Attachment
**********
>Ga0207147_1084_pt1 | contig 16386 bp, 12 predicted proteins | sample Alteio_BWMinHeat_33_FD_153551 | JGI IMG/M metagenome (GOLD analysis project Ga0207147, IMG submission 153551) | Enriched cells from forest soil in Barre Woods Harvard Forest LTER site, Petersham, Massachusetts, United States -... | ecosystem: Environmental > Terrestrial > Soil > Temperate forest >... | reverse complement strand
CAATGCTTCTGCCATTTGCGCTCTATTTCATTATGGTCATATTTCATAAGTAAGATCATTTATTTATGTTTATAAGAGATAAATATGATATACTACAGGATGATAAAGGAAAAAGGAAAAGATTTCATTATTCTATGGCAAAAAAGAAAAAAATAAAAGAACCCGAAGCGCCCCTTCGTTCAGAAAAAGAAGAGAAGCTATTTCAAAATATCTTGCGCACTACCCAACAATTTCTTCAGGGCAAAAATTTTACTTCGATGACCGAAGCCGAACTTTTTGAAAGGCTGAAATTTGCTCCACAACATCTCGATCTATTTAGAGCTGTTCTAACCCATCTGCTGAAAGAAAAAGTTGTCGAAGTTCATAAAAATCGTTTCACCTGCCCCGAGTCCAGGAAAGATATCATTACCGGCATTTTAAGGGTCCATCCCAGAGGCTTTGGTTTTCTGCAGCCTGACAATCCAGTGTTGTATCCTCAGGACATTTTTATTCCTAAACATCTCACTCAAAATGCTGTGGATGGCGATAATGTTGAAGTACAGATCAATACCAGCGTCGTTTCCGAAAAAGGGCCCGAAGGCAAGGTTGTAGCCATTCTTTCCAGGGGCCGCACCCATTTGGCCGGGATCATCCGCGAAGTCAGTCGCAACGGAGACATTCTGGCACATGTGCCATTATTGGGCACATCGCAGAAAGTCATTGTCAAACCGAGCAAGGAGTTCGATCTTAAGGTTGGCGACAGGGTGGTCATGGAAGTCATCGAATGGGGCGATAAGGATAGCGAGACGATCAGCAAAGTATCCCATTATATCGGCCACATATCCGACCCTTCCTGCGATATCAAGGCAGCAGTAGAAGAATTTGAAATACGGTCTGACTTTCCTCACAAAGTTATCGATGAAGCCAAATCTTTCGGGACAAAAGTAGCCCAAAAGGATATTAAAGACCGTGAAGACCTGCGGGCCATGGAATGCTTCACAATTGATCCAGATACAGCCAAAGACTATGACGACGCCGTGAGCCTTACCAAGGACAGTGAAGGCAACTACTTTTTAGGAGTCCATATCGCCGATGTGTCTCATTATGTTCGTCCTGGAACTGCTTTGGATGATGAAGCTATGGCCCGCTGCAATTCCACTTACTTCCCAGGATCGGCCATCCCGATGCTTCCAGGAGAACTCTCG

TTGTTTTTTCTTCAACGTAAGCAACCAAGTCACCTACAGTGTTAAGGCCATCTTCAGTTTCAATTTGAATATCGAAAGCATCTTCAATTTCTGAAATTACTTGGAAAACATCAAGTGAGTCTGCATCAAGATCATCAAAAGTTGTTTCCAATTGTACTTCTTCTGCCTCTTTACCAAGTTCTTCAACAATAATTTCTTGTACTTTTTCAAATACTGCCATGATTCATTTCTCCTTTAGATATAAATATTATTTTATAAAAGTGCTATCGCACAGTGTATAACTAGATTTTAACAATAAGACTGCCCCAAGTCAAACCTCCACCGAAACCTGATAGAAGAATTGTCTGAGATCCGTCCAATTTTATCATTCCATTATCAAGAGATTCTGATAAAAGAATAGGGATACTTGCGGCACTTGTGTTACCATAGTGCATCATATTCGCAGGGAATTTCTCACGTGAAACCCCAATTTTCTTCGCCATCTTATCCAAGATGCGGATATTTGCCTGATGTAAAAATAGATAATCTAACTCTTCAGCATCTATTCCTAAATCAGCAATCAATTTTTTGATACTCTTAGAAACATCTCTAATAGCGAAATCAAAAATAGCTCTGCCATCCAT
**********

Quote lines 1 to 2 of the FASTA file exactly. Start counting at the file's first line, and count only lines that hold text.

>Ga0207147_1084_pt1 | contig 16386 bp, 12 predicted proteins | sample Alteio_BWMinHeat_33_FD_153551 | JGI IMG/M metagenome (GOLD analysis project Ga0207147, IMG submission 153551) | Enriched cells from forest soil in Barre Woods Harvard Forest LTER site, Petersham, Massachusetts, United States -... | ecosystem: Environmental > Terrestrial > Soil > Temperate forest >... | reverse complement strand
CAATGCTTCTGCCATTTGCGCTCTATTTCATTATGGTCATATTTCATAAGTAAGATCATTTATTTATGTTTATAAGAGATAAATATGATATACTACAGGATGATAAAGGAAAAAGGAAAAGATTTCATTATTCTATGGCAAAAAAGAAAAAAATAAAAGAACCCGAAGCGCCCCTTCGTTCAGAAAAAGAAGAGAAGCTATTTCAAAATATCTTGCGCACTACCCAACAATTTCTTCAGGGCAAAAATTTTACTTCGATGACCGAAGCCGAACTTTTTGAAAGGCTGAAATTTGCTCCACAACATCTCGATCTATTTAGAGCTGTTCTAACCCATCTGCTGAAAGAAAAAGTTGTCGAAGTTCATAAAAATCGTTTCACCTGCCCCGAGTCCAGGAAAGATATCATTACCGGCATTTTAAGGGTCCATCCCAGAGGCTTTGGTTTTCTGCAGCCTGACAATCCAGTGTTGTATCCTCAGGACATTTTTATTCCTAAACATCTCACTCAAAATGCTGTGGATGGCGATAATGTTGAAGTACAGATCAATACCAGCGTCGTTTCCGAAAAAGGGCCCGAAGGCAAGGTTGTAGCCATTCTTTCCAGGGGCCGCACCCATTTGGCCGGGATCATCCGCGAAGTCAGTCGCAACGGAGACATTCTGGCACATGTGCCATTATTGGGCACATCGCAGAAAGTCATTGTCAAACCGAGCAAGGAGTTCGATCTTAAGGTTGGCGACAGGGTGGTCATGGAAGTCATCGAATGGGGCGATAAGGATAGCGAGACGATCAGCAAAGTATCCCATTATATCGGCCACATATCCGACCCTTCCTGCGATATCAAGGCAGCAGTAGAAGAATTTGAAATACGGTCTGACTTTCCTCACAAAGTTATCGATGAAGCCAAATCTTTCGGGACAAAAGTAGCCCAAAAGGATATTAAAGACCGTGAAGACCTGCGGGCCATGGAATGCTTCACAATTGATCCAGATACAGCCAAAGACTATGACGACGCCGTGAGCCTTACCAAGGACAGTGAAGGCAACTACTTTTTAGGAGTCCATATCGCCGATGTGTCTCATTATGTTCGTCCTGGAACTGCTTTGGATGATGAAGCTATGGCCCGCTGCAATTCCACTTACTTCCCAGGATCGGCCATCCCGATGCTTCCAGGAGAACTCTCG